“… the students were practicing graphing.”

Running calories

image is taken from <www.nutristrategy.com>

Last week my principle, who is supportive and encouraging, came in to view my class and chatted with kids about what they were doing in grade 9 physical science class. One of the students explained, “I’m not sure why we are doing this. I guess we are practicing graphing of something.” Practicing graphing? – OUCH!

That sounds boring and apparently it was because students thought graphing is just about putting dots on paper. Why is it done? The assumption, which I did not change, is that it is done because that is what “scientists do” period. Nuts!

Graphing is so much more than make a picture from numbers. It is useful! The fact that my students did not know why they were doing what they were doing was both discouraging, but also a prompt to help them more directly. So we are now working on this data table (see top). Students are studying energy, heat and calories and calories used to run and walk is something kids have heard about before.

In this graph I assumed that the graph makers are providing data based on a mathematical model. The table does not say that, but I can dig into the data and find out! So I had students make two graphs: Graph 1-select a single running speed and graph mass and calories (students had to convert pounds to kg since we live in Malaysia.) and Graph 2-select a single mass and graph calories at different speeds. When both graphs are done then they need to draw a best fit line and calculate the slope.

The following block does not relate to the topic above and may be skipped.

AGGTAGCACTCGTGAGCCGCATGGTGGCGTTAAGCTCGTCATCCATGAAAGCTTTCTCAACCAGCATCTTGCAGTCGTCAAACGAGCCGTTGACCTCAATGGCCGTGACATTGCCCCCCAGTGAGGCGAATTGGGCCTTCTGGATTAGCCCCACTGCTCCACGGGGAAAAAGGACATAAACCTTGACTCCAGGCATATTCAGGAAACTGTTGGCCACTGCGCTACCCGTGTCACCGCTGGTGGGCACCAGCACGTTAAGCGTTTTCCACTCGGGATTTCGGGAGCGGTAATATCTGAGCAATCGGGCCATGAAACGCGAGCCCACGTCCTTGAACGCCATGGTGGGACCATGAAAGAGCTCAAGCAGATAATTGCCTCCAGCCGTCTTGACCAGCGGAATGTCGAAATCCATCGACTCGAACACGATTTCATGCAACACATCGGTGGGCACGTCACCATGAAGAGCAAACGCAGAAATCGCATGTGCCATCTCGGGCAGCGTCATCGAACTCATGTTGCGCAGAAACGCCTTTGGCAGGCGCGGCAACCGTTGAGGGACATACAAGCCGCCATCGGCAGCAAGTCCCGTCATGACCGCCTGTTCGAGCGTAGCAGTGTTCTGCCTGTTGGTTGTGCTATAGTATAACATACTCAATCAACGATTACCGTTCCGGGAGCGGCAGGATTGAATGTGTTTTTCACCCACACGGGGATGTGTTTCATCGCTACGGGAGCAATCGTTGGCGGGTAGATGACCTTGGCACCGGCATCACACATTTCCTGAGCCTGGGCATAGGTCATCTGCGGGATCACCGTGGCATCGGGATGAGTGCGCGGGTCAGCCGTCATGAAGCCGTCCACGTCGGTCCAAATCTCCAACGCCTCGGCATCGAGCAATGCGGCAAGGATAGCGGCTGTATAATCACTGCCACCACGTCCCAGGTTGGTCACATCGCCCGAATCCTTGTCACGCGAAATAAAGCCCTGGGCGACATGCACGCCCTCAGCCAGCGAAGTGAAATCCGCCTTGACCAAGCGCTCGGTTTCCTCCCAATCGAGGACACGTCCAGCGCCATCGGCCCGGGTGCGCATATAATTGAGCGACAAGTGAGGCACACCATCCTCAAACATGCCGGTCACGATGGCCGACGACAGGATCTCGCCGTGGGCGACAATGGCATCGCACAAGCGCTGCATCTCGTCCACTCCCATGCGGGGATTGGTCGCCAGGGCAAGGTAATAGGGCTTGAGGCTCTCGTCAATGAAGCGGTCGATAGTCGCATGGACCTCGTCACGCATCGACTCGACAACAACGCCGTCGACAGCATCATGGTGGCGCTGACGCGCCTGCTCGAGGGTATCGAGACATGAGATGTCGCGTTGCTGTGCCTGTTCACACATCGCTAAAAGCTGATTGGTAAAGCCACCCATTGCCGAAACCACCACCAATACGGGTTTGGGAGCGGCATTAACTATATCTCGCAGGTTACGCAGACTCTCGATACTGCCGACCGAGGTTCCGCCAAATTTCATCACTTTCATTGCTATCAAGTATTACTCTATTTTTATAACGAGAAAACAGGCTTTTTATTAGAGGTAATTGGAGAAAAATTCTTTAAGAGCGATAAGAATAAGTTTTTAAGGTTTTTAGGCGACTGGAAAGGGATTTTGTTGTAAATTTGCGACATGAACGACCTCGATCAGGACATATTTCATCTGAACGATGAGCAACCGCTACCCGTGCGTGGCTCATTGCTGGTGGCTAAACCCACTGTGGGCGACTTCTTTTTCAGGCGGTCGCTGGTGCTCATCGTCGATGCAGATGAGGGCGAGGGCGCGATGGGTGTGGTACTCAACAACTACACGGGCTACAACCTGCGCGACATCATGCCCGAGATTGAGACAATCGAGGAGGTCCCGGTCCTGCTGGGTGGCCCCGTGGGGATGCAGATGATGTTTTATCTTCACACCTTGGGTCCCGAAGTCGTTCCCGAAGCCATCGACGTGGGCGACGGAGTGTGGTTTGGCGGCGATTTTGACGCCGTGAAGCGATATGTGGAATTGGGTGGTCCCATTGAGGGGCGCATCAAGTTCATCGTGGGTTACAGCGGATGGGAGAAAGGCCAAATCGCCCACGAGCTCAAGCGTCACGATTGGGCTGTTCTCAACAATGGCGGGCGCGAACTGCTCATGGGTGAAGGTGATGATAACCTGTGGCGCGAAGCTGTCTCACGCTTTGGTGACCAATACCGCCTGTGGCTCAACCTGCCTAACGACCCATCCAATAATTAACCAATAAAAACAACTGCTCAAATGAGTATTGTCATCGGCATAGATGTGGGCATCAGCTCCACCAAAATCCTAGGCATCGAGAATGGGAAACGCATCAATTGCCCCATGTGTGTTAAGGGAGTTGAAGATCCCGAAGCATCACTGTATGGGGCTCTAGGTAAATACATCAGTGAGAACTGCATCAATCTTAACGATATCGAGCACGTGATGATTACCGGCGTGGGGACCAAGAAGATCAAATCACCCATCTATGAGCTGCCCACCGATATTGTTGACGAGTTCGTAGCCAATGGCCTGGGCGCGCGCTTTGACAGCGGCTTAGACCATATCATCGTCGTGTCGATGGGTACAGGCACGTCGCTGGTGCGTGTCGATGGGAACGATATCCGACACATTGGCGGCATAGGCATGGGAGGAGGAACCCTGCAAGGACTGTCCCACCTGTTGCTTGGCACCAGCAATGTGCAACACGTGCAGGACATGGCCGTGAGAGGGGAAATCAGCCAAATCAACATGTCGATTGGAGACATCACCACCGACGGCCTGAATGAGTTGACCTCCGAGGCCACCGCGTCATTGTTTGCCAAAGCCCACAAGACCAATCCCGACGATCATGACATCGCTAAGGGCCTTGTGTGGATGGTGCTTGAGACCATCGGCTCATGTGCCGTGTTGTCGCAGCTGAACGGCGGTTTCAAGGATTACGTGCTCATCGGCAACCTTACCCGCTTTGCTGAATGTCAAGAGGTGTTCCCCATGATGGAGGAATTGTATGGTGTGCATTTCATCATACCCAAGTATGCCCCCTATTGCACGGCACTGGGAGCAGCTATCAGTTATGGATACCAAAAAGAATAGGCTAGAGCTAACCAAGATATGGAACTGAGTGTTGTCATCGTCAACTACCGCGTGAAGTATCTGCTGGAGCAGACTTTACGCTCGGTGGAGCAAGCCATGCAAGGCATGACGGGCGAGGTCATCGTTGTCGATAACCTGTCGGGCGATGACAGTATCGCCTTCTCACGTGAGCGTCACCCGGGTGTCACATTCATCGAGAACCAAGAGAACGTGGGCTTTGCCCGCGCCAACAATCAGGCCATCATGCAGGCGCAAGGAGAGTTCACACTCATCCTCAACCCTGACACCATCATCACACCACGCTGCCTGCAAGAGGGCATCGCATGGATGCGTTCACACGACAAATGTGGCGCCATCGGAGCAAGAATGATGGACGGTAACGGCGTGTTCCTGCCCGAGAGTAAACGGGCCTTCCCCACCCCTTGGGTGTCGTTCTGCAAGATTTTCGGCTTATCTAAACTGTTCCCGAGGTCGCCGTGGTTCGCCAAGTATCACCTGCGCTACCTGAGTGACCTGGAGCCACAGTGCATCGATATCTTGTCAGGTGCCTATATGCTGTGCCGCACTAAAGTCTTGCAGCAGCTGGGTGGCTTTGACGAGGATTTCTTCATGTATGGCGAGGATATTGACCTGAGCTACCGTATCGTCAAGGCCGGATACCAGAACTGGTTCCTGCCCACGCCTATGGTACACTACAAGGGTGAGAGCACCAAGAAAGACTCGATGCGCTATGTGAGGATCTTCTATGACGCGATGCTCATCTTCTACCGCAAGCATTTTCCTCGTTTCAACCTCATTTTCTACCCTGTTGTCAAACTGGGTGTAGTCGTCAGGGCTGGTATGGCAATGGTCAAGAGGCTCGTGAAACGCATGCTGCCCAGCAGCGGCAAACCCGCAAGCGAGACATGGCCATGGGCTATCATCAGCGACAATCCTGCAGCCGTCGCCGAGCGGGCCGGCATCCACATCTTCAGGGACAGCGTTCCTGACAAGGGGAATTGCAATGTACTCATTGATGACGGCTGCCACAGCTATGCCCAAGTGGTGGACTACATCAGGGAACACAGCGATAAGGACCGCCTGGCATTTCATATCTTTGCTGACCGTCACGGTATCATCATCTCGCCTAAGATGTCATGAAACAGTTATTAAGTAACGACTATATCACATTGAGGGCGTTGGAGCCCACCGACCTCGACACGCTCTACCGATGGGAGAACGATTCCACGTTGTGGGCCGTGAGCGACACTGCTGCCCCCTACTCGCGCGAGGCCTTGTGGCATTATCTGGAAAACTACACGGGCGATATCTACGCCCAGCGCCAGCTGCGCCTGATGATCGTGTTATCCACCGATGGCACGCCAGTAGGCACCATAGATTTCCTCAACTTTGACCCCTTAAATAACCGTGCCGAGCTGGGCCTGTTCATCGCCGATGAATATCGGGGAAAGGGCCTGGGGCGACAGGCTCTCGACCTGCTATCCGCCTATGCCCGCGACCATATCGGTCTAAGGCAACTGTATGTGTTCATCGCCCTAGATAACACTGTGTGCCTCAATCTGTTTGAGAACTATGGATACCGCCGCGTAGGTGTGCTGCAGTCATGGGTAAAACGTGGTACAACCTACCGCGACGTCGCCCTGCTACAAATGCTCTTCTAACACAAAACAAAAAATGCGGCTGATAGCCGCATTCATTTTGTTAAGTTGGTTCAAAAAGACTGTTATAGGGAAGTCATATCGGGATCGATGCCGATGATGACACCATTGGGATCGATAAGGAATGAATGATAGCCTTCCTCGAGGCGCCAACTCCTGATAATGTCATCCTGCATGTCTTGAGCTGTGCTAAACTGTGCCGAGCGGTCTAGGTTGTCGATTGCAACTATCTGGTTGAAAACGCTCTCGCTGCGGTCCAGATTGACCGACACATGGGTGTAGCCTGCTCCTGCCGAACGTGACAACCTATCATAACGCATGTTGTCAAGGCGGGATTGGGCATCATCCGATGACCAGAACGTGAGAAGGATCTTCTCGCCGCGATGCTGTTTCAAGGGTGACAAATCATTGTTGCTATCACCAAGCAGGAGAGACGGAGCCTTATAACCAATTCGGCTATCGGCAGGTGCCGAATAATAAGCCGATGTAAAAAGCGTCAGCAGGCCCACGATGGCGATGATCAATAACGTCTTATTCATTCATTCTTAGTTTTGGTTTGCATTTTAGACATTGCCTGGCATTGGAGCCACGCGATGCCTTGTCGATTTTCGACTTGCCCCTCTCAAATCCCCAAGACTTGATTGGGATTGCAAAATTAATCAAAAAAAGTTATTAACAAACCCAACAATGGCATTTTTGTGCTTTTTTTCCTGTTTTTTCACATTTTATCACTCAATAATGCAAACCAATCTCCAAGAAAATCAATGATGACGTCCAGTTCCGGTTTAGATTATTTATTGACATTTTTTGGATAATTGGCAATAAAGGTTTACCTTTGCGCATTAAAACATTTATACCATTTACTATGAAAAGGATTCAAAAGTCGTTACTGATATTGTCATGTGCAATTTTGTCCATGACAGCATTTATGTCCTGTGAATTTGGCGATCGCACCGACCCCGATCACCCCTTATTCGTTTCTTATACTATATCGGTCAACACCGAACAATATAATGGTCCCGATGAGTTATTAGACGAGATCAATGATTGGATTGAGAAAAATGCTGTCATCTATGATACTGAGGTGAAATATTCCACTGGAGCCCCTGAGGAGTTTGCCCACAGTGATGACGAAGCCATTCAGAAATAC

Next day in class we practiced “interpolating” and “extrapolating” using the data set. We tried interpolating manually on their paper graphs. This turned out to be harder than it looks since students converted the pound values on that table (at top) to kg so they ended up with x-axis values on their graph of 49.1 kg, 92.7 kg and so on. This meant manual interpolation required a lot of “divide the space in half” between data points. Then “divide the space in half ” between those now marks and so on until you identify the precise point you are calculating. While easy at first this quickly seems tedious. Of course this is when one student raises her hand and asks, “Can’t we use the slope value to calculate these without all these small steps?”

“Are you sure that would work?” I ask, feigning surprise that there is a shortcut.

“Yeah!” she answers. So I invite her to show – on the whiteboard – how to use slope to determine the interpolated or extrapolated values. I review her method highlighting how “slope” can be used in dimensional analysis either “right side up or upside down” to help us get to the values we are trying to find out.

I assign several interpolation / extrapolation problems and ask kids to solve interpolation manually on the graph and extrapolation by calculating with the slope using dimensional analysis. Shortly I hear some complaining as the manual method is time consuming and painstaking to do carefully. I fake reluctance to permit them to solve all the problems by calculation, but ultimately relent.

Truth is, I am excited that they are beginning to see the power of grpahing to find meaning and patterns and not only that, they also WANT to calculate as a powerful method of producing meaning and knowledge.

Yep; one of those sweet spot lessons today!

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